The Australian economy may likely experience a recession as its monetary policy is on course to undergo its harshest tightening in a while. This reduces the sales of lands and properties, as citizens significantly reduce their expenditures.
Almost all 23 economists polled believe the Reserve Bank of Australia will raise its benchmark interest rate by 50 basis points this week, to 1.85 percent, for the third time in three months. Thus, the total tightening since May has been 175 bps. This is the highest increase in bps in half a year since 1994.
According to Andrew Ticehurst of Nomura Holdings Inc, the RBA lags. He thinks a country with core inflation running at an average of 6 percent annually and a very low unemployment rate should not use its present cash rate of 3–3.5%. This will only increase loan repayment and push expenditures, which comprise around 60% of the economy's production.
The RBA's inflation goal range of 2-3 percent is being exceeded, and policymakers are trying to curtail it. Because of the money reserved during COVID-19 and the fact that there is only a 3.5% unemployment rate, they contend that households can withstand future rises in rates.
Household Spending Rates Take a Nosedive
Since most borrowers have variable-rate loans, RBA rate rises are promptly passed on to them. Retail sales increased at the slowest rate this year in June, according to data released last week, indicating that demand is beginning to soften.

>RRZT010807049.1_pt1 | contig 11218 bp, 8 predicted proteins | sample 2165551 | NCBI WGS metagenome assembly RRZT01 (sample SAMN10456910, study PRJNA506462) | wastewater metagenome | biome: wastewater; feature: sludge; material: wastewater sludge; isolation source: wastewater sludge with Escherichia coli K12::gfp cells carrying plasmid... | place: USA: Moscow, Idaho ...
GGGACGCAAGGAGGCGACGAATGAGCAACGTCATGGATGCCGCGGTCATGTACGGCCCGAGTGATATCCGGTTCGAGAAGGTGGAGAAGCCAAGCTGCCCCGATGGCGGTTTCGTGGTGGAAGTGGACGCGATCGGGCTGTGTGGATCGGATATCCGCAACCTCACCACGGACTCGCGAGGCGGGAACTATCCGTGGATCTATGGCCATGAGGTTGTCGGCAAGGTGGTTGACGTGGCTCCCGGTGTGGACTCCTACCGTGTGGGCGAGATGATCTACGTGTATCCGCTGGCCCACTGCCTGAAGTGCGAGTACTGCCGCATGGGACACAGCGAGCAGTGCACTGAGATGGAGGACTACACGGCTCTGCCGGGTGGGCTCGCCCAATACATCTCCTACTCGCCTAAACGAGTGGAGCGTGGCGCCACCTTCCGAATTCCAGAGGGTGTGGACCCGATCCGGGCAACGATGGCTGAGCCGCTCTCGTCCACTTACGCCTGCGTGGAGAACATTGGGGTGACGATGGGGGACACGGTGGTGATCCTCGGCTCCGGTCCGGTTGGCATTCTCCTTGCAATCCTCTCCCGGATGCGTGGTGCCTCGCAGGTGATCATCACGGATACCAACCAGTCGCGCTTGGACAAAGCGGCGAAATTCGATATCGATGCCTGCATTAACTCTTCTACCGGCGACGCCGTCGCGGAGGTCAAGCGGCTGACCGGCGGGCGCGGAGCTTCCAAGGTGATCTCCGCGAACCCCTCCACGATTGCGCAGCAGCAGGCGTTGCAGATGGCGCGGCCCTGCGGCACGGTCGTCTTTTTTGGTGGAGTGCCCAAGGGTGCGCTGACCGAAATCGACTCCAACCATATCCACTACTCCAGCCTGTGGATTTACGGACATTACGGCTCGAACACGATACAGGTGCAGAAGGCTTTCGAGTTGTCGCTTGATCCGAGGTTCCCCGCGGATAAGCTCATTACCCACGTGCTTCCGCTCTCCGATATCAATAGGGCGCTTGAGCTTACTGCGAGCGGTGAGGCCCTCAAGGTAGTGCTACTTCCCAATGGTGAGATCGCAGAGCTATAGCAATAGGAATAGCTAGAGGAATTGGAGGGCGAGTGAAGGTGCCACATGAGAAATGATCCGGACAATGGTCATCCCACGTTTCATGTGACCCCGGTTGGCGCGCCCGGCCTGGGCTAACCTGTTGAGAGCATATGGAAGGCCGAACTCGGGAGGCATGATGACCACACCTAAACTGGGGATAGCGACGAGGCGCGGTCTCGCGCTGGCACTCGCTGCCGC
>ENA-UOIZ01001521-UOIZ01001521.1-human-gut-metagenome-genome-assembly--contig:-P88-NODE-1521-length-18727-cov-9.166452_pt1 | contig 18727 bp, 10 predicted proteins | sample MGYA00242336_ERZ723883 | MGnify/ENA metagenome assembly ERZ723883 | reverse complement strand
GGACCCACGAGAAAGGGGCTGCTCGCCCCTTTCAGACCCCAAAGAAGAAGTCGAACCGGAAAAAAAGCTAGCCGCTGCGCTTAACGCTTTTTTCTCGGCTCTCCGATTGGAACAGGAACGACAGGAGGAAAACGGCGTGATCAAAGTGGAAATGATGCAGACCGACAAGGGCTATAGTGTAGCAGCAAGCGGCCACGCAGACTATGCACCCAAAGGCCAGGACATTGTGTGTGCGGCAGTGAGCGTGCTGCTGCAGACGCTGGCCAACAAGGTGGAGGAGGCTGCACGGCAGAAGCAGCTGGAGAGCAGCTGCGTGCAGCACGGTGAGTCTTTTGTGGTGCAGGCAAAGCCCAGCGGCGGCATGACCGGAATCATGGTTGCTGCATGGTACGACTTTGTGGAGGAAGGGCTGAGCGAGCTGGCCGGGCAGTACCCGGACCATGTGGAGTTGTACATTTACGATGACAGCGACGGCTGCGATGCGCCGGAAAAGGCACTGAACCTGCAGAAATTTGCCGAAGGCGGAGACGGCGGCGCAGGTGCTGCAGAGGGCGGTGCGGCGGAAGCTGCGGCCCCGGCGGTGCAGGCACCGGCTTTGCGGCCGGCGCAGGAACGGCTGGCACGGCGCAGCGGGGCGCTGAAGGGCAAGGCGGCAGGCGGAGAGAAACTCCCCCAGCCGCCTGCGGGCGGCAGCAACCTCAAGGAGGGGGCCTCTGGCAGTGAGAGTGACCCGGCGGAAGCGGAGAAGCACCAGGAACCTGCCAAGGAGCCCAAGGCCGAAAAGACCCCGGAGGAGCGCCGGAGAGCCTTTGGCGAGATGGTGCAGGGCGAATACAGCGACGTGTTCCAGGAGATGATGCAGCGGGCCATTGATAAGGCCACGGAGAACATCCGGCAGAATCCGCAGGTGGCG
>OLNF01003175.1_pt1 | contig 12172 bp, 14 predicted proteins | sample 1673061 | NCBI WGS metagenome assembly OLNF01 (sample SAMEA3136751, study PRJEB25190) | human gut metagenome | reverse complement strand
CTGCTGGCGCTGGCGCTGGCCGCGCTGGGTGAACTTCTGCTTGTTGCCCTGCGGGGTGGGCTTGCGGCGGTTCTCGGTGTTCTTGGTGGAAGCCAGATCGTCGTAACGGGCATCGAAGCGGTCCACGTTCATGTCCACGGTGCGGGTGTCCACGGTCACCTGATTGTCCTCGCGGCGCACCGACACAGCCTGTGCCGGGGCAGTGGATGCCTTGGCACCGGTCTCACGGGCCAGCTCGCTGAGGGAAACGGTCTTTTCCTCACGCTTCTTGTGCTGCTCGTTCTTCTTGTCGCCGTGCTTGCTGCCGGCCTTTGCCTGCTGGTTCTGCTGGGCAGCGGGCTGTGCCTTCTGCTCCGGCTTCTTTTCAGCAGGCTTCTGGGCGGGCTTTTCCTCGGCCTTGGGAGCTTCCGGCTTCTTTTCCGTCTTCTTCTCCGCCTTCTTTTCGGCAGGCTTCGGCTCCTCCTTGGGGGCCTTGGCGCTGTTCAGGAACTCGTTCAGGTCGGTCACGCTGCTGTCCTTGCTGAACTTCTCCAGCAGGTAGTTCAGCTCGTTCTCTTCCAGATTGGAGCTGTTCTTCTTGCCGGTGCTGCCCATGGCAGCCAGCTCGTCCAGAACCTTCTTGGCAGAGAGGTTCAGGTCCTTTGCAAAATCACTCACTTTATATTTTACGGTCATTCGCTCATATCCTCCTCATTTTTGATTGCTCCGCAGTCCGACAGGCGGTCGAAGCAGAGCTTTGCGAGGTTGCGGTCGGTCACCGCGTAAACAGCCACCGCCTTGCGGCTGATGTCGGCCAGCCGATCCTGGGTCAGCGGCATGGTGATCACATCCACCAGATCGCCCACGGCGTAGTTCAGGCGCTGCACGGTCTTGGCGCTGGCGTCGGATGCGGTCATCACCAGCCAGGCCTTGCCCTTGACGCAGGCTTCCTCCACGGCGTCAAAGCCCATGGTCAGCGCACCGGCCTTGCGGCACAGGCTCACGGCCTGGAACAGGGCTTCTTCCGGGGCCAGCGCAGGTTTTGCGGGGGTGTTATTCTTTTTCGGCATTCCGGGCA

Private information from Australia's Commonwealth Bank, the biggest lender in the country and one that records the use of credit and debit cards revealed a “marked softening” in expenditures in July.
Gareth Aird from the CBA says there is a real possibility that household spending could decline by the year's end. He claims they anticipate a substantial slowdown in the forward-looking economic indicators.
Consumer confidence has been dampened by declining house values, closely related to wealth measurements. PropTrack, a real estate business, predicts that prices will decrease by 15% from present levels by next year after increasing at an “extraordinary speed” from 2020 till now. A rate reduction is predicted to begin by 2023. A quarterly update of projections from the RBA is expected later this week.
The Australian Dollar might take a hit and drop again due to the rate reduction next year.
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